Quite possibly L.A.'s oldest theater, built in 1918, is the Million Dollar Theater. It was designed by Albert C. Martin, a prominent architect at the time, and was developed by Grauman before the Egyptian was built. Carved into its stone facade are figures of bison heads and long horn skulls, in traditional Spanish Churrigueresque style. Located in Downtown, it stands across from the Bradbury building, another historic architectural landmark. When it opened, it housed 2,345 seats, one of the largest theaters in the world at the time. After refurbishing in 2008, the theater reopened and now plays shows on a special basis. 

The El Capitan Theatre:
The El Capitan originally housed live performances, instead of films. It opened in 1926 with Charlot's Revue, starring Jack Buchanan, Gertrude Lawrence, and Beatrice Lillie. Also developed by Toberman and Grauman, the theater was built across the street from Grauman's Chinese and a few blocks away from the Egyptian. In keeping with the ongoing cultural theme, the El Capitan was designed with Spanish Colonial influences. The world premiere of Orson Welles' Citizen Kane was held at the El Capitan in 1941. From 1941 to 1991 it was known by the name of the "Hollywood Paramount." It is now operated by Walt Disney Pictures.

-- Jennifer Pellerito

Photo Credit: Jennifer Pellerito

Coordinates: 6067 Wilshire

Photo Credit: Myself

The Miracle Mile District is bordered by the Fairfax District, Hancock Park, Mid-City, West Pico, and Carthay. I never even knew that it existed, yet I have been down the Wilshire Stretch of the district many times. Wilshire Boulevard, west of Western Avenue, used to be a farm road, before becoming a part of the Pacific Electric Railroad System. But developer A.W. Ross saw its potential and set out on a journey to make it a commercial district that would cater to automobile traffic, rather than foot traffic. Many retailers and department stores were built, in a fashion so as to attract the most attention from cars, on this strip of Wilshire. Among them was the May Company, a department store chain that went out of business in 1993. Many of its stores were turned into Macy’s.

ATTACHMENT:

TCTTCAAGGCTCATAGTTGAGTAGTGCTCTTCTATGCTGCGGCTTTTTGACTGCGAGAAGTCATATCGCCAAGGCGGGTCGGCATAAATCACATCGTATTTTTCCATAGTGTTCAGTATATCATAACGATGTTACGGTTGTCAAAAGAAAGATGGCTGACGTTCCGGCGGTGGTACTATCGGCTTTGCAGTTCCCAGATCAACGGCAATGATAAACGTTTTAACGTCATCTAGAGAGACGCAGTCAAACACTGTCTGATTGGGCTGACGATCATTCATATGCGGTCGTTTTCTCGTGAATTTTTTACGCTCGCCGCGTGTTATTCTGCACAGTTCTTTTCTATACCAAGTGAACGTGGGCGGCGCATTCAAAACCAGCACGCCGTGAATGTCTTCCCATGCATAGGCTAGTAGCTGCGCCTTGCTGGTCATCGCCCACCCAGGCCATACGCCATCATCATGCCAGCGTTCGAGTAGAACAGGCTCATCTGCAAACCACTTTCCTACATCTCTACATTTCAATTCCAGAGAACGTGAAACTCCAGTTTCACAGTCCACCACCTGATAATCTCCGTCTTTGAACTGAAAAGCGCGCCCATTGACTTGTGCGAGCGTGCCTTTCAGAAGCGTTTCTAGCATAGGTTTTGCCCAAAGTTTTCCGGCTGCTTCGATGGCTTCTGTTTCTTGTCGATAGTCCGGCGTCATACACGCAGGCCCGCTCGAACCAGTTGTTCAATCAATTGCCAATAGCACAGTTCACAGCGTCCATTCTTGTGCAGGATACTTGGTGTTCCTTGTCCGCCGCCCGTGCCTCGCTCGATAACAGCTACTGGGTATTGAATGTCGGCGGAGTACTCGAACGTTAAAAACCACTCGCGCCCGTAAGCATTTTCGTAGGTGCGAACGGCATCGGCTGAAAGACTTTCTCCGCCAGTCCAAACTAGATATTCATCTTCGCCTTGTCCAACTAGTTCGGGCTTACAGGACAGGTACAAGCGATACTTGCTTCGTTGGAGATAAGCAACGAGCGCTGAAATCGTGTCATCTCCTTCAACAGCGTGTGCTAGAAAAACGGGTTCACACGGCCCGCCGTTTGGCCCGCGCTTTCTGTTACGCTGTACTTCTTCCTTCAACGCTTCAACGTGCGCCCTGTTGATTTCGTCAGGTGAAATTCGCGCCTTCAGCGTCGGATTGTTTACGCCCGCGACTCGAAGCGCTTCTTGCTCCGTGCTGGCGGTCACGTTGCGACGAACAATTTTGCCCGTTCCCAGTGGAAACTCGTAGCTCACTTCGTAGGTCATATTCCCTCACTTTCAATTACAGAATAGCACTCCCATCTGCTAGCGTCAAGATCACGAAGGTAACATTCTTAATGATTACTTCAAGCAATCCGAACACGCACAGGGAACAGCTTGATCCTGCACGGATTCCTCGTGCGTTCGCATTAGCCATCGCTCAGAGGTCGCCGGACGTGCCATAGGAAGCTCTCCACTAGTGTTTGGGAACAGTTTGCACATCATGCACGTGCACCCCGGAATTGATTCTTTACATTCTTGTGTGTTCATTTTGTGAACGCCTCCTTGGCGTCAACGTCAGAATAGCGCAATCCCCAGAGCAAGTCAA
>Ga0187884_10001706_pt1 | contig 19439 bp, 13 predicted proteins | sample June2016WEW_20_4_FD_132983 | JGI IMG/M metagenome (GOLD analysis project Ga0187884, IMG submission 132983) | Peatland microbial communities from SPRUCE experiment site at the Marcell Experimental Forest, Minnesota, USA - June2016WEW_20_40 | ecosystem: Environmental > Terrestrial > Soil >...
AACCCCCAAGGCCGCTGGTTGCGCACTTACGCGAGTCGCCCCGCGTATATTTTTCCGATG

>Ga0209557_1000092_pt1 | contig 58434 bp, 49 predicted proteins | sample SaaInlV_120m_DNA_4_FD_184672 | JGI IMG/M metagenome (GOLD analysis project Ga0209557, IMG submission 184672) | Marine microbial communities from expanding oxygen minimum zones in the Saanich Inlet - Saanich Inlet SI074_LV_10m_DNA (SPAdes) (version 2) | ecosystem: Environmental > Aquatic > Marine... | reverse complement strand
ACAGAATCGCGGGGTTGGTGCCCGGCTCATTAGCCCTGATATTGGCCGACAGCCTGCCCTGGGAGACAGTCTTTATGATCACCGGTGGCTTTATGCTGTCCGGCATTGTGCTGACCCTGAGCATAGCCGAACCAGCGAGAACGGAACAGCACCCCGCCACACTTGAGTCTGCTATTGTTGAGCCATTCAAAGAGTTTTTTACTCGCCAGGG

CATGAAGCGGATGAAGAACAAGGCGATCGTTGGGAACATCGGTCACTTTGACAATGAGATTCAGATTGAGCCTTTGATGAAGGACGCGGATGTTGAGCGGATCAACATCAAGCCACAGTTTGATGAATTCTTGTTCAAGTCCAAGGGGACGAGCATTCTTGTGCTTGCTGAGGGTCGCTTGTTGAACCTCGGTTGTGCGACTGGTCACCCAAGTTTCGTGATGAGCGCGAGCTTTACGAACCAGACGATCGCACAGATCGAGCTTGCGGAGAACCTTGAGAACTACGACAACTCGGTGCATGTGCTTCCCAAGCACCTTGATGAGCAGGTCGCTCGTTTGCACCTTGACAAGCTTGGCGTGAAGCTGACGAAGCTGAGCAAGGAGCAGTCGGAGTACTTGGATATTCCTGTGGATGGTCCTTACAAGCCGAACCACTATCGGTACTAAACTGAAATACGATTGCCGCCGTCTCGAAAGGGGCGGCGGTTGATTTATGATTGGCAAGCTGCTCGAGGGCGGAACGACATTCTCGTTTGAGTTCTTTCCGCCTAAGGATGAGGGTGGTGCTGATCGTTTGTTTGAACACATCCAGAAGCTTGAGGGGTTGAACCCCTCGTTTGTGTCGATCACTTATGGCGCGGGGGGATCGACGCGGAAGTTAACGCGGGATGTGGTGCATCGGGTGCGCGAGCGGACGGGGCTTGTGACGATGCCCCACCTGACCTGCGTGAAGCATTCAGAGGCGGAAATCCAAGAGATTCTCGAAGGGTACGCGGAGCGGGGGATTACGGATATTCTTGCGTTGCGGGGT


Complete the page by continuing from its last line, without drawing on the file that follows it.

But not the May Company Building on Wilshire. This building, easily recognizable by the gold cylinder on its front, was acquired by LACMA and sits on the western end of Museum Row. It is now known as LACMA West. It is an impressive building, one that I have seen before but never paid much attention to because there are many other things to look at. It was built in 1939 and LACMA bought it in 1994 and moved some of their staff into it. While you can not go inside the building (yet), LACMA’s blog has some wonderful photos of what the portions that have not converted look like now. There is an outstanding employees Walk of Fame, a space for candy refrigeration, and a grid through which employees would look to make sure no one was shoplifting (before security cameras). The building was featured in many old movies, such as “Volcano” and “The Star.” The outside of the building looks virtually unchanged, except the giant letters spelling out MAY CO. have been taken off but not replaced with anything yet.
Photo Credit: taken from the LACMA blog
The building in 1976. Photo credit: found online on University of Washington's Digital Collection
Last year, there were talks of converting the space into a motion picture museum. LACMA and The Academy of Motion Picture Arts and Sciences teamed up to put this together, however they are still working on fundraising and picking out an architect.